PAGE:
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West Bengal government plans to tighten emission test

Transport department officials hope the move would eliminate the malpractice, resorted to by a number of pollution testing centres and more

Kinsuk Basu | Published 02.02.23, 07:41 AM

The state government is planning to make it mandatory for auto emission testing centres to use a software that will ensure a pollution test is done only when the smoke meter is inserted deep into the vehicle’s exhaust pipe and not just an inch inside, officials said.

Transport department officials hope the move would eliminate the malpractice, resorted to by a number of pollution testing centres, of fudging emission results by using some pirated software or through improper use of the smoke meter.


A search is on for the right software, with transport minister Subhasis Chakraborty calling upon experts for their recommendations. Senior officials are in talks with representatives of a central institute that has developed such a software.

“We have had discussions with representatives of the institute that has developed a software that will prevent any tampering with the pollution results. There are a few issues that need to be addressed,” Chakraborty told The Telegraph.

“Once a final decision is taken, we will make it mandatory for all auto emission testing centres to use the software. Licences will not be renewed if found otherwise.”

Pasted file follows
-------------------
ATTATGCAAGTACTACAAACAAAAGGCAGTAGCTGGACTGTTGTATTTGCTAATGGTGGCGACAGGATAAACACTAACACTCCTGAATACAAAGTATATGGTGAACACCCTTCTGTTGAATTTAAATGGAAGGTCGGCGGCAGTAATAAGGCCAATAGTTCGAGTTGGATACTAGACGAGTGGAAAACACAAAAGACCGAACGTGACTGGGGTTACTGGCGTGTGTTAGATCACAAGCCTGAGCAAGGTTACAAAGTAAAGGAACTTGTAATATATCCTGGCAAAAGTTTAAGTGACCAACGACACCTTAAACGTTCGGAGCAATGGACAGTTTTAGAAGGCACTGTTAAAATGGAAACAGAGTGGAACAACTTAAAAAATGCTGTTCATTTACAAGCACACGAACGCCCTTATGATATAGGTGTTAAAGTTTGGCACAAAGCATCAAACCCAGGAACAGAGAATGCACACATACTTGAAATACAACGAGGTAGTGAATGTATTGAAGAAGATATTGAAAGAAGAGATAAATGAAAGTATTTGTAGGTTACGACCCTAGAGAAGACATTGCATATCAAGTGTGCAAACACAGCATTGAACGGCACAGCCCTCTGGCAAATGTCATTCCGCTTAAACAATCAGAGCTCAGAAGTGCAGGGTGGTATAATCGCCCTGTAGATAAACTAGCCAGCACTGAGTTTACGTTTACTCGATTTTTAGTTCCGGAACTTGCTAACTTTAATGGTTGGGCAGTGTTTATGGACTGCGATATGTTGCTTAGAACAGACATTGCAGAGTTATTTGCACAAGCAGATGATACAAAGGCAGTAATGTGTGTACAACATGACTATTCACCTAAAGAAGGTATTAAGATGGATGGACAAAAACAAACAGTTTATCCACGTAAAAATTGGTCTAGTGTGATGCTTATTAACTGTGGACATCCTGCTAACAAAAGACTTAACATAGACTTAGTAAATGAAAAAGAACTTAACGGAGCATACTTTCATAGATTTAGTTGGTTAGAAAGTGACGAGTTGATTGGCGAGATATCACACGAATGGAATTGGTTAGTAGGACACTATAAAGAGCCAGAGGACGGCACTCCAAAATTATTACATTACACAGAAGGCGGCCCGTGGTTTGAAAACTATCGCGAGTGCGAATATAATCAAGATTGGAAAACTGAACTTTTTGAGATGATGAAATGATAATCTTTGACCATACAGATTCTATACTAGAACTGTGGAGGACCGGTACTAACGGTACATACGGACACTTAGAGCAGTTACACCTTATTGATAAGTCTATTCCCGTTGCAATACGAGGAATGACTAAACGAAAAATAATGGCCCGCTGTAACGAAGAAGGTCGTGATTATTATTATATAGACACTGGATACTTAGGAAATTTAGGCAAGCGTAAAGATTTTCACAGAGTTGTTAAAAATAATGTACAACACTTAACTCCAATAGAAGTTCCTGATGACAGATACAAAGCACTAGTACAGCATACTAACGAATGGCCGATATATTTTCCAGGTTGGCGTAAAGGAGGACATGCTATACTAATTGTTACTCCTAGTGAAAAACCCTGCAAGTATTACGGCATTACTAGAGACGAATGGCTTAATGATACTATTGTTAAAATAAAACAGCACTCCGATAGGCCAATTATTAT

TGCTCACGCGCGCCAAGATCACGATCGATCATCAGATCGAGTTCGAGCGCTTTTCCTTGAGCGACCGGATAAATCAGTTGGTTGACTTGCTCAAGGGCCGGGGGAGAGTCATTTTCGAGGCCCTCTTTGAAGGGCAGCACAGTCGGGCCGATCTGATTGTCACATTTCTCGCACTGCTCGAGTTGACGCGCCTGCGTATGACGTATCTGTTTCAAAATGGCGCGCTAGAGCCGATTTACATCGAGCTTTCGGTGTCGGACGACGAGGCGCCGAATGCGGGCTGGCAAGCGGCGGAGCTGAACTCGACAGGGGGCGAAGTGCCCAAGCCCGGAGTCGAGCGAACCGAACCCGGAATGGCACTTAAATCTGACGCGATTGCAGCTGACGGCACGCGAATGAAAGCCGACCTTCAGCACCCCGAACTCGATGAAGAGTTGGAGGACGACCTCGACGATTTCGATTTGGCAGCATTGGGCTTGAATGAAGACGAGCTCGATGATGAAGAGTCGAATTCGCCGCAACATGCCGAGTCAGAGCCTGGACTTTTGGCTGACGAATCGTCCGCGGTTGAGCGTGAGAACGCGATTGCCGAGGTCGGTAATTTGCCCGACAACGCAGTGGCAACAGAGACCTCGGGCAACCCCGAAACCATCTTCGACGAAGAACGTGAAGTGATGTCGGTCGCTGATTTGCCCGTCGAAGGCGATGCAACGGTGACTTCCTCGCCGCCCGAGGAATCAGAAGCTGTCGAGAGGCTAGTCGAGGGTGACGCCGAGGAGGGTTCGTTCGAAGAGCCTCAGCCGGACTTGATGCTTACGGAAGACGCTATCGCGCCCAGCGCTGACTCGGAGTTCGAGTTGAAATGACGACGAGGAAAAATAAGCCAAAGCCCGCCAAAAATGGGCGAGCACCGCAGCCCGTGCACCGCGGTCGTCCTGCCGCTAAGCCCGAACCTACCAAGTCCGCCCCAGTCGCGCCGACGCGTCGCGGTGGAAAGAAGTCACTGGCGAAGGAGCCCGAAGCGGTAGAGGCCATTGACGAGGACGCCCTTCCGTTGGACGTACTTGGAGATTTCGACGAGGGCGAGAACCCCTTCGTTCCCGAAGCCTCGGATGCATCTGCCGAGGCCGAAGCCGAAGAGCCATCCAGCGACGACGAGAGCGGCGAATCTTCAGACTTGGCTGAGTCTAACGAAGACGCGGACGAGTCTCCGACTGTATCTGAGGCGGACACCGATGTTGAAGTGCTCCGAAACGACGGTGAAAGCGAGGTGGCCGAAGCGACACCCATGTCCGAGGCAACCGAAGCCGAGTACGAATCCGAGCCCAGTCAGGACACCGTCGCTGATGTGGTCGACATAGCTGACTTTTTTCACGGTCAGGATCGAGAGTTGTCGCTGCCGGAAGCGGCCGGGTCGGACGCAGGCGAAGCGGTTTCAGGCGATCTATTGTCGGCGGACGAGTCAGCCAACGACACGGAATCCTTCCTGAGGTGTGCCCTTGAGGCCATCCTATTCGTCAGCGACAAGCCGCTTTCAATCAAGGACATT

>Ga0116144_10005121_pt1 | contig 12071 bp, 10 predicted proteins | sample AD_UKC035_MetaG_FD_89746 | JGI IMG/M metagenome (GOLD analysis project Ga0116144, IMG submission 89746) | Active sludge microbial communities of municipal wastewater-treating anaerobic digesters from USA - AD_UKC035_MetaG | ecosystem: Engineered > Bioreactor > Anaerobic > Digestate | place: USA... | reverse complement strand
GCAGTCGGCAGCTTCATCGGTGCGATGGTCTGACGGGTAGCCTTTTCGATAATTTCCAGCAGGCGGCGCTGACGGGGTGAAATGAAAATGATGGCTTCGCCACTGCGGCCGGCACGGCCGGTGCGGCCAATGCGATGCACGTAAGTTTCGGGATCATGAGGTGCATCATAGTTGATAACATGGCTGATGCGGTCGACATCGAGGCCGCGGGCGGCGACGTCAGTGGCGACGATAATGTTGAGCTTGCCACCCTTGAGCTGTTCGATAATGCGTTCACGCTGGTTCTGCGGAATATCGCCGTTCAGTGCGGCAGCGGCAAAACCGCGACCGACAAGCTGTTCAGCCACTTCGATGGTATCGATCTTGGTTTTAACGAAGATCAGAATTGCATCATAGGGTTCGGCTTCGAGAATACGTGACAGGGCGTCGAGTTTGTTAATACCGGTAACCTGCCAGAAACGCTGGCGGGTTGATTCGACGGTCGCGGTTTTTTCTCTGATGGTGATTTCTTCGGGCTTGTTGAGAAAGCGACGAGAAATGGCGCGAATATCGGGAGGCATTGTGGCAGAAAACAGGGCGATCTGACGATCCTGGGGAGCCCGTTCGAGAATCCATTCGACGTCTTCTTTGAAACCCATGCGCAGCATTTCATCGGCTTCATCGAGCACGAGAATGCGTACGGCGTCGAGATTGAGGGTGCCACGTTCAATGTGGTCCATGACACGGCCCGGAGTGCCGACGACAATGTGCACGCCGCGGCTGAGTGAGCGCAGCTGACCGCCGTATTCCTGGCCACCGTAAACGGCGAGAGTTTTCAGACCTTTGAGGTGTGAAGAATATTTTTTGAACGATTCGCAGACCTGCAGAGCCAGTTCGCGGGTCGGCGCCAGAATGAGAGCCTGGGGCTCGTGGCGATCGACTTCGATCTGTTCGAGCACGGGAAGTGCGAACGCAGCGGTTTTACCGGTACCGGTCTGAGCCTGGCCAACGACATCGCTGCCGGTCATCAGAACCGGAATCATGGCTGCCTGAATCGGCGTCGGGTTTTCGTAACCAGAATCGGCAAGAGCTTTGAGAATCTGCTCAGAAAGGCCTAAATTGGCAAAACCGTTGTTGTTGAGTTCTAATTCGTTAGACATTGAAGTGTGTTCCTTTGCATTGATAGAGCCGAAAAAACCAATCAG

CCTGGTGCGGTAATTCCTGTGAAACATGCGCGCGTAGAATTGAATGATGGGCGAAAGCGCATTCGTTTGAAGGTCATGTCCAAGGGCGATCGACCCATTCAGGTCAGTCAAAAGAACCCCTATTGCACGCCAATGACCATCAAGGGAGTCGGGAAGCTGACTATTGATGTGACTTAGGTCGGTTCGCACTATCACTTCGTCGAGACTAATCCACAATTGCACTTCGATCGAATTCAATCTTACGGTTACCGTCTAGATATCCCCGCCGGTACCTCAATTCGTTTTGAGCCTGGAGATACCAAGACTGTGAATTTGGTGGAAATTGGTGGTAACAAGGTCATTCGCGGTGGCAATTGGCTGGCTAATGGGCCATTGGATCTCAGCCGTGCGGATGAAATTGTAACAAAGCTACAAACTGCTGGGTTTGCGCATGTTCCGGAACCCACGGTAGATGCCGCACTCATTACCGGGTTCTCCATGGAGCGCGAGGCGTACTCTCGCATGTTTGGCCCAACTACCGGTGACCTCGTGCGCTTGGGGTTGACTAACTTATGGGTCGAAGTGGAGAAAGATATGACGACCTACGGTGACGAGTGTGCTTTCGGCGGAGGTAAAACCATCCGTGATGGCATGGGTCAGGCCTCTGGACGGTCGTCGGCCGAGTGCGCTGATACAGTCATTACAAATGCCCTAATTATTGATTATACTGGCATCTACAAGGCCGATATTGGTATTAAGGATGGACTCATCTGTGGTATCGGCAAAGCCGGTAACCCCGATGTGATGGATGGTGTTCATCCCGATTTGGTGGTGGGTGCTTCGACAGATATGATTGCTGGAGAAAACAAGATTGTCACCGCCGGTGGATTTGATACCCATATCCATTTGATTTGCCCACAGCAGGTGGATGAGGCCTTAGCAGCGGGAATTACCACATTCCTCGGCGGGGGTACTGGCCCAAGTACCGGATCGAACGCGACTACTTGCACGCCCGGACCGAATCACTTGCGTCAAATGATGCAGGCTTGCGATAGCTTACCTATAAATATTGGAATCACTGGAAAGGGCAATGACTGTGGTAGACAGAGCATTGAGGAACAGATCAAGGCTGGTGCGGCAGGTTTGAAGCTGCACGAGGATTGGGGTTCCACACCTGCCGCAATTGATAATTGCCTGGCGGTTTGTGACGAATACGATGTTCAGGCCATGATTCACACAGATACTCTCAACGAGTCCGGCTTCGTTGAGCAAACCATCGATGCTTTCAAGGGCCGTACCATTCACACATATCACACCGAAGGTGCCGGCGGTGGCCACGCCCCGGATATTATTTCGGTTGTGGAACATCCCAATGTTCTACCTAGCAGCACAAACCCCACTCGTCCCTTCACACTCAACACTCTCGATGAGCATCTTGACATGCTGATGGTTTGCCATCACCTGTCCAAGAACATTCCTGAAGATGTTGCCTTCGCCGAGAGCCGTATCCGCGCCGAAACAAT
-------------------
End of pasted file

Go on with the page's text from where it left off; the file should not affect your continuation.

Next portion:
A recent air pollution source apportionment study by the National Environmental Engineering Research Institute (NEERI) has found that roadside dust and vehicular emission form the major pollution load in Kolkata.

Diesel-powered vehicles, most of which are in commercial use and ill-maintained, are the principal contributor to Kolkata’s vehicular emission, the report said.

Transport department officials said they had been receiving reports for some time that vehicles with a valid pollution-under-control (PUC) certificate are failing the pollution test.

“We have observed the same during random checks on vehicles using our remote sensing device for pollution checks. Some of the vehicle owners were found to be carrying valid certificates,” said an official of the transport department.

The department has one remote sensing device that can check the auto-emission levels of a moving vehicle when it travels over a mat laid on a road.

Senior police officers said they came across multiple instances where readings mentioned in the PUC certificate of a vehicle vastly differed from the ones thrown up by machines during random tests.

“We realised that some of the testing centres were fudging test results. The owners of vehicles that flunk random tests despite having a valid certificate will be fined Rs 10,000 and asked to get their vehicles tested again,” a senior police officer said.

The PUC certificate is issued after carrying out a pollution test using a machine named 1-3 SYS, the owner of a testing centre in Kasba said. The emission values are measured after fitting a smoke meter in the vehicle’s exhaust pipe.

The values are uploaded on the website Vahan, of the Union road transport and highways ministry, along with the photograph of the vehicle, for generating the certificate.

A section of operators is known to be issuing PUC certificates without conducting emission tests. “Some of them are using pirated software by setting the emission value in advance,” the police officer said.

“I have learnt that if the smoke meter is not held deep inside a vehicle’s tail-pipe, the readings are bound to be erroneous,” minister Chakraborty said. “We want to stop this malpractice.”

Last updated on 02.02.23, 07:41 AM

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